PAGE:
Cruise said their decision is proactive and not a result of any new incidents.
AUSTIN, Texas — Cruise is pumping the brakes on its driverless fleet.
The company, which operates about 50 cars in Austin and just launched a fleet in Houston, is suspending all of its operations including right here in Texas.
Videos on social media show Cruise’s vehicles on the streets of Austin causing traffic jams and other problems.
A Cruise spokesperson said the decision isn’t part of any regulatory issues, but instead a proactive approach to rebuild trust with the public. This comes after a federal investigation was launched into the company after a pair of crashes, including one in San Francisco that left a pedestrian critically injured.
Officials with the company added that the decision was not due to any “new on-road incidents.”
The Austin City Council Mobility Committee met on Friday to present and consider different regulations for autonomous vehicles in Austin.
Mayor Pro Tem Paige Ellis and Council Member Zo Qadri told KVUE they were shocked of the suspension, but agreed it was necessary.
Both pointed to limited state regulations in place and the lack of ability the city holds to regulate self-driving vehicles.
“My hope is that we are given some of that power to regulate what happens in our city,” said Qadri.
The two hope Cruise’s decision to halt all operations nationwide is an eye-opener to state lawmakers.
“I would love to be able to regulate it locally. But if the state wants to do it, let’s all come together and figure out that plan,” said Ellis.
Ellis added that the vehicles were not ready for the road, and need to be thoroughly vetted before they can co-exist among us.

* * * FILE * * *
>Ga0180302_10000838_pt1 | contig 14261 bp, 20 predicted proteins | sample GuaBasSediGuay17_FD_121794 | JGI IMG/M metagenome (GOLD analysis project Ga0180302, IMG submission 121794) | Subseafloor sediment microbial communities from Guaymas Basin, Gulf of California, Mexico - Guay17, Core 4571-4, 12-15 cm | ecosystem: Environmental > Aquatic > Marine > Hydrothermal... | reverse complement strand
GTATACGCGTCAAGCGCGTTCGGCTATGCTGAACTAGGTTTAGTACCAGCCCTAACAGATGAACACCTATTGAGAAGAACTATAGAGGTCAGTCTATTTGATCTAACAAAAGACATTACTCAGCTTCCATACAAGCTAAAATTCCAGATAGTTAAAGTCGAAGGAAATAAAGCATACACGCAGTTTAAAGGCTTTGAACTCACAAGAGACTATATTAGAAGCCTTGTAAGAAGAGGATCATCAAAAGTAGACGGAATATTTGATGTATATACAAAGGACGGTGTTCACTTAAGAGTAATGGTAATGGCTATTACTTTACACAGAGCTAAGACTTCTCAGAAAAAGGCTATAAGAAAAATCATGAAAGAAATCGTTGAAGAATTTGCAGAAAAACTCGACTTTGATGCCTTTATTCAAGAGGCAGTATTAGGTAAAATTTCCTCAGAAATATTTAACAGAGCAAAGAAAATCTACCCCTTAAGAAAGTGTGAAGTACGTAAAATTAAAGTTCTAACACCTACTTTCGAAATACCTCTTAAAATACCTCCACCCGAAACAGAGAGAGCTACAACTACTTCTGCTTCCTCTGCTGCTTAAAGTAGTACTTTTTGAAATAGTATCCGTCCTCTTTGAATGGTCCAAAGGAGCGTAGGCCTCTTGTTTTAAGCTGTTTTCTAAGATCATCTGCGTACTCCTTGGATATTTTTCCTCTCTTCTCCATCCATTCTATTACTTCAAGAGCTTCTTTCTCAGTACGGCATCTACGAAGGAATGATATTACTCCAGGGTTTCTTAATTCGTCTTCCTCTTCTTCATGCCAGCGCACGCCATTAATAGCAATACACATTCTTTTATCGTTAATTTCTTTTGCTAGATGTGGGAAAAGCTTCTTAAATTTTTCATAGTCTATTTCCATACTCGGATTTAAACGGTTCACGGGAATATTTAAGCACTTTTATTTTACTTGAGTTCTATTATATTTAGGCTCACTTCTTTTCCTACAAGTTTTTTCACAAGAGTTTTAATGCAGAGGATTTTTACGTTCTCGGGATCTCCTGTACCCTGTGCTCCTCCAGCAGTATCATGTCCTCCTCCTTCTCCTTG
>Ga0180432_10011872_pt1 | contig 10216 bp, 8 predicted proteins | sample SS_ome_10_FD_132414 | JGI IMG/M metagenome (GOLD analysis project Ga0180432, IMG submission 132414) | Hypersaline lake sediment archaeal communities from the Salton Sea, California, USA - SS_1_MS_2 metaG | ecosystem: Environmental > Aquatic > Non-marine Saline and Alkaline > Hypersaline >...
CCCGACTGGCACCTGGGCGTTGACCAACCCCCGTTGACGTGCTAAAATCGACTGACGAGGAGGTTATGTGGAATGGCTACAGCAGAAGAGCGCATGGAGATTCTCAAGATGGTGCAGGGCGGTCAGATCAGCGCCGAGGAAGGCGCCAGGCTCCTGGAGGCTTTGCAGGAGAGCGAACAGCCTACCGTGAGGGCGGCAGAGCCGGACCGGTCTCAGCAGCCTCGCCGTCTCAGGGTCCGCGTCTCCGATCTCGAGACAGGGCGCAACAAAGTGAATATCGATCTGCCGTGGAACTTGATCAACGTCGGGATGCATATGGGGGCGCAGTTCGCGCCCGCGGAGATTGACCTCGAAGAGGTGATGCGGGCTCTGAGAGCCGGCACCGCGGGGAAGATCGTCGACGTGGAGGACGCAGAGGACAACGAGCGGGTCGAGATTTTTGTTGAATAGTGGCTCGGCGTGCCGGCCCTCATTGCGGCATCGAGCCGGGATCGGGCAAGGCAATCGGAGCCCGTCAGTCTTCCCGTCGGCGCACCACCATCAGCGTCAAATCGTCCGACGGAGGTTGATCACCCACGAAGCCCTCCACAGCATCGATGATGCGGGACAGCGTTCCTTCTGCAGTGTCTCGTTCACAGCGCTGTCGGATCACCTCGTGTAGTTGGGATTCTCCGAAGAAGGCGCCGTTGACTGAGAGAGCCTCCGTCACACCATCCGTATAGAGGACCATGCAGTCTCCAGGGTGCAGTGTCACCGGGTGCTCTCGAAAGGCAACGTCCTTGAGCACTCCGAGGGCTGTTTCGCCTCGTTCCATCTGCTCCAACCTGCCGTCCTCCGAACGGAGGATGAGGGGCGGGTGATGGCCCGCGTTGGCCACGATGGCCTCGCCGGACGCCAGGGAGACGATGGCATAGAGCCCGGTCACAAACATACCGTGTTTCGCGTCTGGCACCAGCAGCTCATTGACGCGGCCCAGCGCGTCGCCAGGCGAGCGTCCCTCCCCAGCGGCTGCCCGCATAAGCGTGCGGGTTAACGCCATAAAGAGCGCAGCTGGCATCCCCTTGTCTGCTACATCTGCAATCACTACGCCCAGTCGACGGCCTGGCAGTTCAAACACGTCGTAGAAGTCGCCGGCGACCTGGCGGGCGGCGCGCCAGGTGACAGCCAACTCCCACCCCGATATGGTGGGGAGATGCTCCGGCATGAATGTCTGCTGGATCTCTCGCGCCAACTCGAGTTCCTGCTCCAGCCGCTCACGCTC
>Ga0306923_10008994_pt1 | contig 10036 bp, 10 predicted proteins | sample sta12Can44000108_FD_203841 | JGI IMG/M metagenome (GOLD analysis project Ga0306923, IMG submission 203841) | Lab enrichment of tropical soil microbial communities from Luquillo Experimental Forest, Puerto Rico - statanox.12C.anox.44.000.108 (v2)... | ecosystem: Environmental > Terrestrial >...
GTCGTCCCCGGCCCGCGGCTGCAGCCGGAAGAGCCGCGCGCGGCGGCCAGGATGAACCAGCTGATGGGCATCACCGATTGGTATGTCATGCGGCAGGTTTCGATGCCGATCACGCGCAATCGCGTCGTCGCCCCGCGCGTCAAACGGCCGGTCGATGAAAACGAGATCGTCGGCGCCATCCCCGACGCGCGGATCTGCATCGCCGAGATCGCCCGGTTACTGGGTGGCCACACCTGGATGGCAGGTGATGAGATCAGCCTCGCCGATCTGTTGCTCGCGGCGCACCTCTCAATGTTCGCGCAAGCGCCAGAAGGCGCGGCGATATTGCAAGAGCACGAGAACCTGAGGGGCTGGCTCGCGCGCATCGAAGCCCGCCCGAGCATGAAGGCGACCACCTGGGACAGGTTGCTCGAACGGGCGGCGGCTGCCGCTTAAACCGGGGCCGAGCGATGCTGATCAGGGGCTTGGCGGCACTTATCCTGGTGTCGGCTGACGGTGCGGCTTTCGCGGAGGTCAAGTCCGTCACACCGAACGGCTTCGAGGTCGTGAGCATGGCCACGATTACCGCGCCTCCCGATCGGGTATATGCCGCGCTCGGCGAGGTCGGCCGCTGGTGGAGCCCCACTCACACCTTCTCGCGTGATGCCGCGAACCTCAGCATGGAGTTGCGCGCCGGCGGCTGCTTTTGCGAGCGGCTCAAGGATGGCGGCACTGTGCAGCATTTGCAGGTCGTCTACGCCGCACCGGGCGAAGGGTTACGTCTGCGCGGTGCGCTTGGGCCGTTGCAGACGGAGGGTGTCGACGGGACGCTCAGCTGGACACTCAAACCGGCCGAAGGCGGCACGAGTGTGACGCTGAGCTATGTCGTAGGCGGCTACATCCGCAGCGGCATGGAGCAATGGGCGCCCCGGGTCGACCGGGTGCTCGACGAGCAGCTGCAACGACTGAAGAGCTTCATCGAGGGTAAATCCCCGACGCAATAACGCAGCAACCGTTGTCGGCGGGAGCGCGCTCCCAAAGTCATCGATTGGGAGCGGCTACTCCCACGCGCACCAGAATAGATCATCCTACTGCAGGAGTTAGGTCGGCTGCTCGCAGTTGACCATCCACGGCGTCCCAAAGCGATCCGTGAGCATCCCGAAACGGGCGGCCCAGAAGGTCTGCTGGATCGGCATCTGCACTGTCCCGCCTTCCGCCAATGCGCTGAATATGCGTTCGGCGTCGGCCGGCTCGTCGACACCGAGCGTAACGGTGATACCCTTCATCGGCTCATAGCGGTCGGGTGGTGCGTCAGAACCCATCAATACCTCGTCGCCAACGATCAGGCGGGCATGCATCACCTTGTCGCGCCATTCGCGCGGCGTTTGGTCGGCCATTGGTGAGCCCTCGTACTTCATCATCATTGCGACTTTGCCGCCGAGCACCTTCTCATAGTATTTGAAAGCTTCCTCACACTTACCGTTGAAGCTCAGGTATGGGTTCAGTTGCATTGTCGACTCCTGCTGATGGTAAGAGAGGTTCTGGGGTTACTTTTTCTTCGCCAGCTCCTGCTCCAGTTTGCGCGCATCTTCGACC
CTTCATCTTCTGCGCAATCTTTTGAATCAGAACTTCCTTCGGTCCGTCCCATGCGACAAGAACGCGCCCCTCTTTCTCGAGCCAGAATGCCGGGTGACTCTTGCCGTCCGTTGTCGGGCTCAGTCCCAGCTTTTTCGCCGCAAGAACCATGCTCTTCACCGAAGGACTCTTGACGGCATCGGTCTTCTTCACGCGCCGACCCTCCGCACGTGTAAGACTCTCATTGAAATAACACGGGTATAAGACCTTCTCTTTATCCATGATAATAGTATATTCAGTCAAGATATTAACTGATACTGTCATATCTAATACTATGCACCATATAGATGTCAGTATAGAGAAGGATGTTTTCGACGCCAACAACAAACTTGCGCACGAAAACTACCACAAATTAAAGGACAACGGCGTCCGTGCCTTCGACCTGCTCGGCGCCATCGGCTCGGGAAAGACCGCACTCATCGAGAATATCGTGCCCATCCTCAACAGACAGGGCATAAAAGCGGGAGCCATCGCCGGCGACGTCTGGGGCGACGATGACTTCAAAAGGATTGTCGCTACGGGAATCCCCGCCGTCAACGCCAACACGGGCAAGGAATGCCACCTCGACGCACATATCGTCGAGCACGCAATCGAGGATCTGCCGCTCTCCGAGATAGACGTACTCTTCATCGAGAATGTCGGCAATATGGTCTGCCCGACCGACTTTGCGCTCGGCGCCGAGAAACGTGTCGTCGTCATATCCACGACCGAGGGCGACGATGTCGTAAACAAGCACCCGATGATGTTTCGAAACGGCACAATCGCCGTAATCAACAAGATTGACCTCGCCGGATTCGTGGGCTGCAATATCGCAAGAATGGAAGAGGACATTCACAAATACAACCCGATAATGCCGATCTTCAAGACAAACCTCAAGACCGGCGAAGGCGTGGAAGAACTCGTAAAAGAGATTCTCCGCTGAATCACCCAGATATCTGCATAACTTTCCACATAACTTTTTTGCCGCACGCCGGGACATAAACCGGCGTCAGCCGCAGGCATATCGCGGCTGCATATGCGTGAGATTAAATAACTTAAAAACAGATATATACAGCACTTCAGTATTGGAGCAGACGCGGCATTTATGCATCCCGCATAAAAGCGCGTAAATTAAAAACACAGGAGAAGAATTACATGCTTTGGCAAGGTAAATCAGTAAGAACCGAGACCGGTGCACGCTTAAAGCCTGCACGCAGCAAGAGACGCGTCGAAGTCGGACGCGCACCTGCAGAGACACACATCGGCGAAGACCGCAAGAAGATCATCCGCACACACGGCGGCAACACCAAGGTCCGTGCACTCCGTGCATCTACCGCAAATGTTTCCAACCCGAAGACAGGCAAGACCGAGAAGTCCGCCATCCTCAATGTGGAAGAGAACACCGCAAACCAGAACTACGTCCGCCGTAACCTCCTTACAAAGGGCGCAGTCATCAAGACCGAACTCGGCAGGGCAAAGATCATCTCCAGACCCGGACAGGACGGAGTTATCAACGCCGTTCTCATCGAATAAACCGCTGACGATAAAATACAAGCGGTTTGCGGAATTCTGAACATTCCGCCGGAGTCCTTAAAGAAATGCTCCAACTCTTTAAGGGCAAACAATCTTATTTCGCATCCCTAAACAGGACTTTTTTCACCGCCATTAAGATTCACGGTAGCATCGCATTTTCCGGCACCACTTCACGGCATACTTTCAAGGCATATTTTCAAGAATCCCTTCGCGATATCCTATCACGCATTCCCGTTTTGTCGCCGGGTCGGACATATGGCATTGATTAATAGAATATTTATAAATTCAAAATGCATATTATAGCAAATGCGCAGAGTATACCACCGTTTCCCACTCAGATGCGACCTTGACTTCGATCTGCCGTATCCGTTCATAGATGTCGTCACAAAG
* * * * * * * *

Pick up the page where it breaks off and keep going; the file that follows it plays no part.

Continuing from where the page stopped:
“Our public roads should not be a test playground,” said Mayor Pro Tem Paige Ellis during the meeting. “We should not be treated like guinea pigs.”
The goal of the council was to put Austinites at ease that the city is doing their part to be responsive of the community’s concerns and are working to make Austin’s roads safer.
“We cannot have vehicles just stopping in front of fire stations. We can’t have near-misses with pedestrians. We can’t have vehicles that can’t respond to law enforcement. These are very dangerous situations and we have to get it right,” said Ellis.
During a meeting with Austin’s Downtown Commission, Cruise said they’re working to address things like pedestrian safety, but claimed people try to test the cars by jumping in front of them or hitting them, which the technology can’t plan for.
The National Highway Traffic Safety Administration (NHTSA) started its investigation by saying that the cars may not be exercising caution around pedestrians. A Cruise spokesperson said its safety record is “outperforming” human drivers and that the company is complying with information requests from the federal government.
Here’s the full statement provided by Cruise on pausing its operations:
“The most important thing for us right now is to take steps to rebuild public trust. Part of this involves taking a hard look inwards and at how we do work at Cruise, even if it means doing things that are uncomfortable or difficult.
“In that spirit, we have decided to proactively pause driverless operations across all of our fleets while we take time to examine our processes, systems, and tools and reflect on how we can better operate in a way that will earn public trust. This is not related to any new on-road incidents, and our supervised AV operations will continue.
“We think it’s the right thing to do during a period when we need to be extra vigilant when it comes to risk, relentlessly focused on safety, and taking steps to rebuild public trust.”